Renault Samsung Motors Corp. on Friday partially closed down its only plant in Busan, South Korea as the protracted labor strikes have seriously reduced its output and caused tremendous losses.
The South Korean unit of French carmaker Renault S.A. announced Thursday that it can no longer tolerate the situation where the union’s guerrilla walkout has cost the company more than 110 billion won ($94.7 million) and threatened survival of not only the company but also its partners.
This is the second time for the company to partially shut down the plant since June 2018 when the company closed the plant for the night duty shift for one day during negotiations with the union over wage increase.
During the latest shutdown, the factory will run only during the day and be closed for the night duty time, the company said. It will allow workers who have opted out of the strikes to work normally to enhance production stability. Currently, just 30 percent of the 1,800-odd unionized workers are taking part in the strikes, according to the company.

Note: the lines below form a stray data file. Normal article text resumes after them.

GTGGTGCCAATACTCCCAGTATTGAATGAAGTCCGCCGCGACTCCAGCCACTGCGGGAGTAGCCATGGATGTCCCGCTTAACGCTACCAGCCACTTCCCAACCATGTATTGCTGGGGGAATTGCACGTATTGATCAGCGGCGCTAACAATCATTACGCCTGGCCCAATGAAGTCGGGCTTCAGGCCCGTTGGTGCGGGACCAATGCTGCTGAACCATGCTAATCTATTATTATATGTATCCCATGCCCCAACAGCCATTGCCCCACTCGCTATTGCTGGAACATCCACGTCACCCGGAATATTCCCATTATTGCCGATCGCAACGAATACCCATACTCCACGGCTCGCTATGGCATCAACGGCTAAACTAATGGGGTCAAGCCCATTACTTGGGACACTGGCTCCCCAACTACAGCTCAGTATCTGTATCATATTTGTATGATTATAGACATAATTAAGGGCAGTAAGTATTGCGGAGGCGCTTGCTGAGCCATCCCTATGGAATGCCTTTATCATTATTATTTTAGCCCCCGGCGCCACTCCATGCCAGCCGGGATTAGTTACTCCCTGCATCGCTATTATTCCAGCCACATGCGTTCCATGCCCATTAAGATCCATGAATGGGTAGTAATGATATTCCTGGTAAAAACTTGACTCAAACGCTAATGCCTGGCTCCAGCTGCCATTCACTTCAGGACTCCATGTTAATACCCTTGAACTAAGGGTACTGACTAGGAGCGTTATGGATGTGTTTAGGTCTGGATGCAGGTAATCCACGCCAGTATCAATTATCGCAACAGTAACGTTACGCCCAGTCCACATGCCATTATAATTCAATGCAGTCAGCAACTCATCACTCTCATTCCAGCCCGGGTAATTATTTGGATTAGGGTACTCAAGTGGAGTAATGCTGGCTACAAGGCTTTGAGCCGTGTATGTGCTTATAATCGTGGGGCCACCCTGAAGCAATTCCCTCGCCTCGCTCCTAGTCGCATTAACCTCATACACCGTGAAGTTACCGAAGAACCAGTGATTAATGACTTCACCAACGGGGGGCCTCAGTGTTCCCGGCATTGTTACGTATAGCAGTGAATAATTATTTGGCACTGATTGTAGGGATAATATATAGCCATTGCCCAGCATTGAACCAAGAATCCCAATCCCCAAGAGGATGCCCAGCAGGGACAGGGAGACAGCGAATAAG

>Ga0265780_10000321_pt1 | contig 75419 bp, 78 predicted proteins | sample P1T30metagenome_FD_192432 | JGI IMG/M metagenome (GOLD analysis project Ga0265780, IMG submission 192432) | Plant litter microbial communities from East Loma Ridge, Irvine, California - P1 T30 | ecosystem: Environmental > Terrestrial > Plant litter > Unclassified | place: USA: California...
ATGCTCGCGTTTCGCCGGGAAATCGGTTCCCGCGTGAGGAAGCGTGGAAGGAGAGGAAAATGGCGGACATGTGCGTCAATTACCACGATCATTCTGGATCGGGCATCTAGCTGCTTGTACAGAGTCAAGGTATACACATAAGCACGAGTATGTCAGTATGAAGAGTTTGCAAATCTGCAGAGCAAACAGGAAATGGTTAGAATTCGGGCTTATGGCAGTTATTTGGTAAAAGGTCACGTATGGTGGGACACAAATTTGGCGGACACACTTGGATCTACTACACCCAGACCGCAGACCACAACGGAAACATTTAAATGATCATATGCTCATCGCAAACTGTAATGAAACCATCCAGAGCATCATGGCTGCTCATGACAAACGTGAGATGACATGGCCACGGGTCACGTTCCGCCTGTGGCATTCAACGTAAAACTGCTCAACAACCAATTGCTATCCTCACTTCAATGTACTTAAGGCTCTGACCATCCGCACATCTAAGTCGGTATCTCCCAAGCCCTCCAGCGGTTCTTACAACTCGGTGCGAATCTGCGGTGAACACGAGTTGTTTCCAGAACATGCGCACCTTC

There is no timeline for full resumption of the factory, according to the company.
The unionized workers began the collective action on Dec.20 over discontent in 2019 wage deal. They are demanding an 8.01 percent wage hike that the management argues it can’t afford due to the shrinking sales and output cutback.
The union has walked out for about 500 hours in total since 2018, including the past 12-day strikes, as it couldn’t reach an agreement with the management during wage negotiations. The repeated collective action has costed more than 450 billion won in losses, the company claimed.
The Busan factory is currently running at below 20 percent of its full capacity due to the full and partial walkouts.
The nearly a year-long strikes until the union and the management reached an agreement in June last year severely disrupted production of Nissan Rogue, a sport utility vehicle accounting for half of its Busan plant’s total output. Since then, Nissan decided to cut down its Rouge production orders from Renault Samsung’s factory in Busan to 60,000 units from previous 100,000.
The Korean unit is in talks with its parent Renault to secure the production of XM3 compact SUVs as follow-up, but no agreement has yet been reached.
The workers are not backing down when the company is about to release its new mid-sized SUV model XM3.
“I feel sorry that the company had no choice but to partly idle the plant,” said an official from Renault Samsung, adding that the company will work hard to settle the deal as soon as possible.
By Park Dong-min and Choi Mira
[ⓒ Pulse by Maeil Business Newspaper & mk.co.kr, All rights reserved]